Museum creator honored at 95th anniversary celebration

When Baltimore Sun columnist HL Mencken described Arkansas as a backwater nearly a century ago, Bernie Babcock decided she had to do something.

In 1927, the suffragist, author and mother proved her “I’ll show her” determination by opening the Arkansas Museum of Natural History and Antiquities in a storefront near Second and Main streets.

Today, Babcock’s great-great-granddaughters help the Museum of Discovery – its name since 1998 – celebrate Babcock and the museum’s 95th anniversary. The theme for the March 31 Science After Dark event for adults is a birthday party with games like Pin the Tail on Mencken.

Meg Terry, 52, and Jenny Holmes, 46, heard family stories about Babcock from their father, Michael Holmes. Babcock had an apartment in the basement of the museum when it was located in MacArthur Park, and a young Michael often spent the night with her.

“She didn’t want people to think Arkansas was hillbilly and walking around barefoot,” Terry said. “She reached out to presidents and first ladies and people sent her articles from all over the world.”

Both sisters are teachers – Holmes teaches third grade at Forest Park Elementary and Terry teaches fifth grade at Jefferson Elementary. Before the pandemic, Terry would take his class on field trips to the museum. And when her children were younger, she took them to the museum.

“I have a photo of the two of them – Jackson and Mary Margaret – standing in front of a photo of Bernie Babcock before the museum was renovated,” Terry says.

Holmes recalls going to the Arkansas Museum of Natural History and Antiquities as a young girl “when it was really like a museum.”

In 1929, the museum moved to City Hall and operated there until 1935. In 1939, Babcock, with the help of the city, renovated the Dominion Armory Tower Building in MacArthur Park and reopened the museum there. in 1942, where he remained for 55 years.

The museum moved to the River Market in 1998, when it was renamed the Museum of Discovery. It was then renovated and reopened in 2012 with a new mission to focus on science, technology, engineering, arts and mathematics.

Holmes says she initially thought changing the name and purpose was “very rambling” and out of line with Babcock’s idea of ​​a museum. But a visit after the renovation changed her mind.

“I was like, ‘Oh my God. All that stuff. They really relate to Bernie’s vision and everything,'” she says. “It really lit a fire under me.”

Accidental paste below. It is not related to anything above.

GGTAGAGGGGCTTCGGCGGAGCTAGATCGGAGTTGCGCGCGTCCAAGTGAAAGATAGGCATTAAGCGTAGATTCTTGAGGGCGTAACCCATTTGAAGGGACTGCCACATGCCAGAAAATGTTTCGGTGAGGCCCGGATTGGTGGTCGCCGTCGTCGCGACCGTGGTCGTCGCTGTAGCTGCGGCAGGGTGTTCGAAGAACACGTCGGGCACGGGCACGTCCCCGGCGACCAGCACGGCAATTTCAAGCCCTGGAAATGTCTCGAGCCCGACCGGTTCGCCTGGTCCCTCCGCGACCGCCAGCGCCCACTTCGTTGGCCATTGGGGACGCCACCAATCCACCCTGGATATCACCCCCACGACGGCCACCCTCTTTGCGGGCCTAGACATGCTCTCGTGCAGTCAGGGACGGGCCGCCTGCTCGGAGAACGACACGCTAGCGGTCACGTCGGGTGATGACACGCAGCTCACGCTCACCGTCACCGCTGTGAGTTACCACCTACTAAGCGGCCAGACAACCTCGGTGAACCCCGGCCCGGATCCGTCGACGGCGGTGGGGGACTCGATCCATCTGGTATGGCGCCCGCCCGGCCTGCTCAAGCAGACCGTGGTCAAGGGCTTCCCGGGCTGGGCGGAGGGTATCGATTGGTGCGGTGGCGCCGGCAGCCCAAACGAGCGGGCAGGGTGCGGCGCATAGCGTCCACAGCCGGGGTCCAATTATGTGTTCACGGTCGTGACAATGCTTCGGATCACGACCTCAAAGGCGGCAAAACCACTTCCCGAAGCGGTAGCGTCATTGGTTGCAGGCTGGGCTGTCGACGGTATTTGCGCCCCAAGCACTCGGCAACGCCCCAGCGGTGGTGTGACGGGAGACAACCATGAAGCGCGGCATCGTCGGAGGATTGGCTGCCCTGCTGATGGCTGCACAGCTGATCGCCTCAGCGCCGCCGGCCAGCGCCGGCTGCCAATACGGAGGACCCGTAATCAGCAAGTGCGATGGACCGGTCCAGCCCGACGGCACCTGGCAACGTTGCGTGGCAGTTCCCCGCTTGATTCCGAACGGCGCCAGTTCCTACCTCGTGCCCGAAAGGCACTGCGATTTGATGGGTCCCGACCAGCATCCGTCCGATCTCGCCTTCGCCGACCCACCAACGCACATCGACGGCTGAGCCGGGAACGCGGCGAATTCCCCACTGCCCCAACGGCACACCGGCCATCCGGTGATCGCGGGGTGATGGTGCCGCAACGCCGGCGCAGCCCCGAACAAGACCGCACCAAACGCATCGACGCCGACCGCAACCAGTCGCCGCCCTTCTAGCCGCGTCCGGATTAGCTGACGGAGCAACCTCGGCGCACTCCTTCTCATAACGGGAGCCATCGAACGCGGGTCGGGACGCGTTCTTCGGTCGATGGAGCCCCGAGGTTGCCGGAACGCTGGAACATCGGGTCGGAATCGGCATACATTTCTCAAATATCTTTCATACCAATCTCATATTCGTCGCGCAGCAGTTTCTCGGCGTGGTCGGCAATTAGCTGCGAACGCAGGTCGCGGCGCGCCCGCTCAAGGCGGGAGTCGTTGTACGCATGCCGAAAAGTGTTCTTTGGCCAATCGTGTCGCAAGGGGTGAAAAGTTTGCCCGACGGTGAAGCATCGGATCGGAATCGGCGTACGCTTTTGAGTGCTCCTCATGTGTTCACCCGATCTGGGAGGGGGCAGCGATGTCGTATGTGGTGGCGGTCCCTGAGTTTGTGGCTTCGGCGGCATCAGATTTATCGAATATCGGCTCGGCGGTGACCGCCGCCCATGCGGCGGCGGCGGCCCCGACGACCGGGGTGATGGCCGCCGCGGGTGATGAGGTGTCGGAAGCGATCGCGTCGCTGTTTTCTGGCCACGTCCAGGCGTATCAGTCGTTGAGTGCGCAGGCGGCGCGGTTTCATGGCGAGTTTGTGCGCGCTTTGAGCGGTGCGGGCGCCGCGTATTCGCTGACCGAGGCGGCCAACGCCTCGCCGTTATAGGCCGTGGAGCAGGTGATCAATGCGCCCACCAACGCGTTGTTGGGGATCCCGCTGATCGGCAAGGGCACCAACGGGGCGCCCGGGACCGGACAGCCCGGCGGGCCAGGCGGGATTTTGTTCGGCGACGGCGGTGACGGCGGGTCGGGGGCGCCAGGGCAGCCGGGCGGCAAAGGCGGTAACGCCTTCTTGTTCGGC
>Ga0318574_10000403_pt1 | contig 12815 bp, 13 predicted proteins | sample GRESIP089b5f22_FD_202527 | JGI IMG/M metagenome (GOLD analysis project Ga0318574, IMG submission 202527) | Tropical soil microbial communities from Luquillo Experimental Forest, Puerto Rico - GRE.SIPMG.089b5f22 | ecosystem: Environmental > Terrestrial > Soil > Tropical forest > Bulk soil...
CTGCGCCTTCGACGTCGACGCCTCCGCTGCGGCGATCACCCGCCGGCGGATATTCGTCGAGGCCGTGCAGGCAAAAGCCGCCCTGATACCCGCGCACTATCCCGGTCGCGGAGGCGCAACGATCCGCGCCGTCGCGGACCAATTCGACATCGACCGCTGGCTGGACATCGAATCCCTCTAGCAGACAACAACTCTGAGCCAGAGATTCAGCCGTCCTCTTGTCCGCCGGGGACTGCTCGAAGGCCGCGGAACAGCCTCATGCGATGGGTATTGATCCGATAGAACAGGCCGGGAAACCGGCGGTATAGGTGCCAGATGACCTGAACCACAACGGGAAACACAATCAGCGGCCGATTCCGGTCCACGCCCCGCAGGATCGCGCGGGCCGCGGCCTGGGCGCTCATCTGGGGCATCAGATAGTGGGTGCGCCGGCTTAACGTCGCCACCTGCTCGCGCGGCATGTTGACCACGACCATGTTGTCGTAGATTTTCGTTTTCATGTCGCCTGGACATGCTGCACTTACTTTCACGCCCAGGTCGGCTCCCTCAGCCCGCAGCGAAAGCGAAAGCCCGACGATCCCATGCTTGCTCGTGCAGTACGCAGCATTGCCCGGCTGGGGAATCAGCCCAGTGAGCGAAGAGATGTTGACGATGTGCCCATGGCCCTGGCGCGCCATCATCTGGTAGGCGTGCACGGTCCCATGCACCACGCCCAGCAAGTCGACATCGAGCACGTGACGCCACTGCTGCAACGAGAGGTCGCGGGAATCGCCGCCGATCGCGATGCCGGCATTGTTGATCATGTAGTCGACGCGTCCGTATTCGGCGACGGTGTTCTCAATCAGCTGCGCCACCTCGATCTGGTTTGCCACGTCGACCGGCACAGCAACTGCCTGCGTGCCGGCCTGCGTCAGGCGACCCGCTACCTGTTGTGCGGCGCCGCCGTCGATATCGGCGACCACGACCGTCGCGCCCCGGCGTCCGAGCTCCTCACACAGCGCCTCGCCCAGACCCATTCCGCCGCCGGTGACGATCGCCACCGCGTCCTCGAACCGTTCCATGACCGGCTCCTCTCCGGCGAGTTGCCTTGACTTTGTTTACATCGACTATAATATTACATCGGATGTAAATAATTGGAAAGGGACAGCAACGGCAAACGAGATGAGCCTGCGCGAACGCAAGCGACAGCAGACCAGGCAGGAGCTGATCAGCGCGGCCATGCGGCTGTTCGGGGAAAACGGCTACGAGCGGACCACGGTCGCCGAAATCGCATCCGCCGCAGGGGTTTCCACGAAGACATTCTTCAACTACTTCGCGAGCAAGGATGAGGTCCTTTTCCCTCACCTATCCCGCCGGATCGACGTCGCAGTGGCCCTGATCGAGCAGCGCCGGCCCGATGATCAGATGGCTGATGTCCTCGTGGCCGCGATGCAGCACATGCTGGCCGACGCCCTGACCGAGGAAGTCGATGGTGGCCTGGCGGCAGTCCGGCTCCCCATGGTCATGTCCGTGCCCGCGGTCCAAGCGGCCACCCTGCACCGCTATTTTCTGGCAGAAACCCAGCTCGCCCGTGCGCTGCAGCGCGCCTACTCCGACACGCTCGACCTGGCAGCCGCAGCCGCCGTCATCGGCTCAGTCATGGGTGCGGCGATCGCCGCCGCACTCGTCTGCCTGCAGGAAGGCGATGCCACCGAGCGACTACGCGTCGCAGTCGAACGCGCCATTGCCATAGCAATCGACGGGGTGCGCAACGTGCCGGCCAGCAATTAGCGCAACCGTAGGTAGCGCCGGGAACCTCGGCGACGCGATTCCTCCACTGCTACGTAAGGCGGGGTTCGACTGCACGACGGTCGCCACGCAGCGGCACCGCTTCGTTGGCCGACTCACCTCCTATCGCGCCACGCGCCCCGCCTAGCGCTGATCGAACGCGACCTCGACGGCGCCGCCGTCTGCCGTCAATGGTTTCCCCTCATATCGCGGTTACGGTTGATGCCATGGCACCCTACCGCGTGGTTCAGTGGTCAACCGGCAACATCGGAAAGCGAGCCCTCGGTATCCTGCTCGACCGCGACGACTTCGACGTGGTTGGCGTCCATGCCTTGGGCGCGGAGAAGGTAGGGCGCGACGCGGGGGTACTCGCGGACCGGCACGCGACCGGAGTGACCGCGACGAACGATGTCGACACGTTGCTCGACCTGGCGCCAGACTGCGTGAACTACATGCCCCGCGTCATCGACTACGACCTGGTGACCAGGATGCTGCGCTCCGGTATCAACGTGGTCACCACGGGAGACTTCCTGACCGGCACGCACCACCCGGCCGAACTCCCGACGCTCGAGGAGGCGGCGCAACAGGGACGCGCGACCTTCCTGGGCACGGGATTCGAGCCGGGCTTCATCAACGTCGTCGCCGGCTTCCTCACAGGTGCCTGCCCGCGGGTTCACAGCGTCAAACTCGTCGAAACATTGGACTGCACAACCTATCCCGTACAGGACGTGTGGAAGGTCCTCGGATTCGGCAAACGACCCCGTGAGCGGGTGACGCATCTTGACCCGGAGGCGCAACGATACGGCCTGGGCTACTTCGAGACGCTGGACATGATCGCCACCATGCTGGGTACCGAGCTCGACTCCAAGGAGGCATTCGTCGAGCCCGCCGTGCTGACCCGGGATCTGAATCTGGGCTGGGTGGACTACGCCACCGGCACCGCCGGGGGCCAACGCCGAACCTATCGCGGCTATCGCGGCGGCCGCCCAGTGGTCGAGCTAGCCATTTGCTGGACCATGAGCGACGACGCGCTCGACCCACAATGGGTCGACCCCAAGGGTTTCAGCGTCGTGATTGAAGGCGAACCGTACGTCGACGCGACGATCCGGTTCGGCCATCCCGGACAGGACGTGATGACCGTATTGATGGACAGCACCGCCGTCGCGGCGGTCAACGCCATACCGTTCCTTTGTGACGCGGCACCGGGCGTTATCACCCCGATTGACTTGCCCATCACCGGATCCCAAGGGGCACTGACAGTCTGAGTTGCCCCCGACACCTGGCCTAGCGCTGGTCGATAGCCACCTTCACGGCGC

Terry says Babcock’s legacy fills her with pride – pointing out that Babcock’s name is carved into the parapet of the Central Arkansas Library System for his work as an author.

“It makes me proud of our family for just having a rich sense of history to do something big for the community,” says Terry of the Babcock Museum.

Babcock’s first book, “The Republican’s Daughter”, was published in 1900 and sold 100,000 copies in six months. It was followed by “The Martyr”, also in 1900. These were “temperance novels” and described the suffering caused by the consumption of alcohol. “His emotionally charged books and tracts on the subject have been credited with contributing to the banning [18th] amendment in 1920,” according to the Arkansas Encyclopedia.

In addition to the birthday party, the Museum of Discovery plans to host Bernie Babcock’s inaugural brunch on June 11. The event will raise funds for the museum’s Girls in STEM program, which introduces young women to their potential in STEM education and careers.

“Very few nonprofit institutions that double as centers of education and tourist attractions have made it past 95,” Kelley Bass, executive director of the Museum of Discovery, said in a press release. “And we’ve overcome many challenges since our inception, most recently a 13-week Covid-19 shutdown in the spring of 2020, then 27 weeks in 2021 due to our devastating flood. But we’ve always bounced back.”

During the February 2021 cold snap, the building’s roof pipes burst, causing $7 million in damage, including the loss of several exhibits. In November, the museum will unveil a two-story, three-tower climbing structure, and in the summer of 2023 new exhibits will be added in two new galleries: Science Lab and Dynamic Earth. The museum also hopes to renovate the WoW Gallery and Room to Grow, its space for children 6 and under, if the money can be raised.

“Bernie Babcock, our founder, built this museum by investing her own money, time and energy, beginning in 1927 and continuing for more than 25 years…Now we are ready to position the Museum of Discovery for a future even brighter by transforming four of our five galleries, and we look forward to seeing how far these investments will propel us – and the experience they will help us deliver to our guests.

For more information on anniversary celebrations, visit

Sisters Meg Terry and Jenny Holmes are the great-great-granddaughters of Bernie Babcock, who created what is now known as the Museum of Discovery. The museum is hosting a 95th anniversary party on March 31. (Arkansas Democrat-Gazette/Cary Jenkins)

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